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How to negotiate like a pro: 6 key steps

06 Jun 2017   Negotiation Tips

6 key steps to negotiation success

If you’re coming up to your quarterly or annual review and you want to know how you can prepare yourself to negotiate a better salary, working conditions, more flexible hours, a bonus or promotion – you’ve come to the right place. Negotiation is a life skill. However, for many of us, the thought of negotiating causes anxiety and stress- but it doesn’t have to.

6 top tips to have you feeling confident, comfortable and in control of your next negotiations.

  1. You don’t ask; you don’t get.

It might be nerve-wracking going into negotiations with a superior, but more often than not it pays off. You need to remember the cost of not asking is higher than the cost of asking. No organisation, business owner or manager is going to sit across the table from you and offer you your dream package without you having some input. If you want it, and believe you are worth it, speak up.

  1. Do your research

There’s no point going into a negotiation and plucking a number out of the air when it comes to salary or anything else in your overall remuneration package. Do your research before the meeting and know what the bracket of earnings are for people in your industry. Find out what your peers are being paid in similar organisations. Check out online job boards or speak to your recruiter to get a gauge of what the current earning potential is. Know your numbers before you step into the room.

  1. Know what the other side has to offer

Reading between the lines here: be reasonable. If you know your company’s budget, ask for a pay rise within that budget. While it’s a good idea to ask for a little more than you would expect to receive, asking for something beyond reasonable expectations is not a great strategy. And don’t be solely focused on the dollars. There are other items worth negotiating when budgets can’t be stretched any further. Can you negotiate additional annual leave, a promotion or increased responsibilities, or whether your end of year bonus can be calculated according to your contribution and KPIs, rather than being tied to the success of the business as a whole?

  1. Know your worth

As Steve Martin so eloquently put it, “Be so good they can’t ignore you.” It’s important to have a full understanding of the value you provide to the organisation you work for. And you need to be able to effectively communicate this by backing up your requests with your previous achievements. Have you hit or exceeded your KPIs month on month? Did your recent marketing campaign bring in unexpected revenue for the business? Have you built new relationships with key partners and affiliates and what dollar value did this bring to the business? You need to have a firm grasp on the value you bring, and it can’t be wishy-washy. You’ll be asked to justify your requests – so be prepared.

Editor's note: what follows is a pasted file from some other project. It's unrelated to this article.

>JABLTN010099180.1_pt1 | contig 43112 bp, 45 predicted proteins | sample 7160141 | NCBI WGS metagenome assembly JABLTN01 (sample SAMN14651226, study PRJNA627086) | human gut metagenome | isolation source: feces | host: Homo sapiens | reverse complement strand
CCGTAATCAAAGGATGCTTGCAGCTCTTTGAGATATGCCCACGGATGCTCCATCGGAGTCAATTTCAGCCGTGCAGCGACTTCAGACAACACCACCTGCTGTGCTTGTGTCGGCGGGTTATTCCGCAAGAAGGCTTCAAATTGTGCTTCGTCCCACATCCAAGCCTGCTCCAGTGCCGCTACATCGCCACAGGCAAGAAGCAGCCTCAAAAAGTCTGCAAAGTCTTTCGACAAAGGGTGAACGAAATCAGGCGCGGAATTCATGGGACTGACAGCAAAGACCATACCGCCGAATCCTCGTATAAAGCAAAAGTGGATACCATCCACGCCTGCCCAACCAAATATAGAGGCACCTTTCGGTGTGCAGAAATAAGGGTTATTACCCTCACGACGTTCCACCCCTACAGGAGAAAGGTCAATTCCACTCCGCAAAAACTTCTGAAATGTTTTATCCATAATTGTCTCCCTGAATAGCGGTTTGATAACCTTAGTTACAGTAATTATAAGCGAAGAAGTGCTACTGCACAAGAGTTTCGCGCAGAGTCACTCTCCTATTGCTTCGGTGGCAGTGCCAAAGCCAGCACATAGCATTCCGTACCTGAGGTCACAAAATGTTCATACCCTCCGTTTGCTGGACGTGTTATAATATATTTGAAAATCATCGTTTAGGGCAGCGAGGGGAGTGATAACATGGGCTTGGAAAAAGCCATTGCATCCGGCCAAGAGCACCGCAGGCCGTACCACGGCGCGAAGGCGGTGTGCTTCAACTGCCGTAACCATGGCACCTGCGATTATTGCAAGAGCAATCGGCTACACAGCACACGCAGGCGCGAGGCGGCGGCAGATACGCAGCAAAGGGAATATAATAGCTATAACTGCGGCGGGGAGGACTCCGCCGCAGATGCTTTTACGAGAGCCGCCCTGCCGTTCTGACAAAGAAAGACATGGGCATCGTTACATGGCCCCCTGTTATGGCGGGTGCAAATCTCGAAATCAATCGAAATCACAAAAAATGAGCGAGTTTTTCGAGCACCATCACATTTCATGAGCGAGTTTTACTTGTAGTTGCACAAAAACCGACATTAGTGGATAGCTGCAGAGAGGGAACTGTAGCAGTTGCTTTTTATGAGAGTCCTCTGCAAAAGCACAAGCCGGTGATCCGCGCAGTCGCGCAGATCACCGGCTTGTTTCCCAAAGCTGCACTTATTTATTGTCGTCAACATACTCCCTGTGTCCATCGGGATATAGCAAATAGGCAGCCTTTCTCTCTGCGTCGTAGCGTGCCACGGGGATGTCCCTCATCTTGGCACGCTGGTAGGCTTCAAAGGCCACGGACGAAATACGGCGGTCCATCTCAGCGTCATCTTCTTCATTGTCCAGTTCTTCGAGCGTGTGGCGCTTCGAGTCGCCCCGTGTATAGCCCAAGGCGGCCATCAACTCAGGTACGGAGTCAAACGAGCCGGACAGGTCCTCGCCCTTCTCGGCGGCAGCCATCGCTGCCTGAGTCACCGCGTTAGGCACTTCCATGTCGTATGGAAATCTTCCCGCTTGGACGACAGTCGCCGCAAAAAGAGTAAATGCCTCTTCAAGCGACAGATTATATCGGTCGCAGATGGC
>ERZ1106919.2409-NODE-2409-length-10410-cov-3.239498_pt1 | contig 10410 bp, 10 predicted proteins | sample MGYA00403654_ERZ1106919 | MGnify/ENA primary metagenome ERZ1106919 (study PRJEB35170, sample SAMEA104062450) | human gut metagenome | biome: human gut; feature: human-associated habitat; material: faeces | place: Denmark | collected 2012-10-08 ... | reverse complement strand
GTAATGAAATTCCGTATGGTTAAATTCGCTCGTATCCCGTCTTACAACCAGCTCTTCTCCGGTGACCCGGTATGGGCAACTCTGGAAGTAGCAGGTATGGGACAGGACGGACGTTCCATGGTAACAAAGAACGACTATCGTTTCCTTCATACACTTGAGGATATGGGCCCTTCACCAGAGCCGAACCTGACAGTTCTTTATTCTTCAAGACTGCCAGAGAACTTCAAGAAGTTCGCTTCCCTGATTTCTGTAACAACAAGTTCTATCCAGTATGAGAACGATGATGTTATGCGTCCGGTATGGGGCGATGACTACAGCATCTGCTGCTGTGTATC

1. Know your limits

While it’s important to go into negotiations feeling confident, you still need to have a solid understanding of the skills and experience you bring to the table and what your limits are. You need to be aware of the extra responsibilities that come with a promotion. If you negotiate for a job title and pay rise you’re not qualified for, you can damage your credibility and reputation when you can’t deliver.

  1. Don’t make it all about you

In other words, arm yourself with a great attitude. We all enter negotiations wanting an outcome that benefits us the most. We’re trying to get exactly what we want. But instead of focusing on ourselves, take a step back and look at what’s mutually beneficial for the business. Your superiors are also entering the negotiation wanting what’s best for them. Make your goal about the best outcome for both parties. Not only does it show that your values align with theirs, but it also makes the other side realise you’re both on the same team. If you’re willing to accept some concessions for the greater good, this is going to reflect well for your long-term career advancement.

Whether you realise it or not, you’ve been negotiating your whole life. You negotiated with your parents how many chores you had to do to get your pocket money. You negotiated with your roommates about living arrangements. As a parent, you probably bargain with your kids to get them to brush their teeth and go to bed. So take these life skills and bring them into the meeting room. You might discover you’re not such a bad negotiator after all!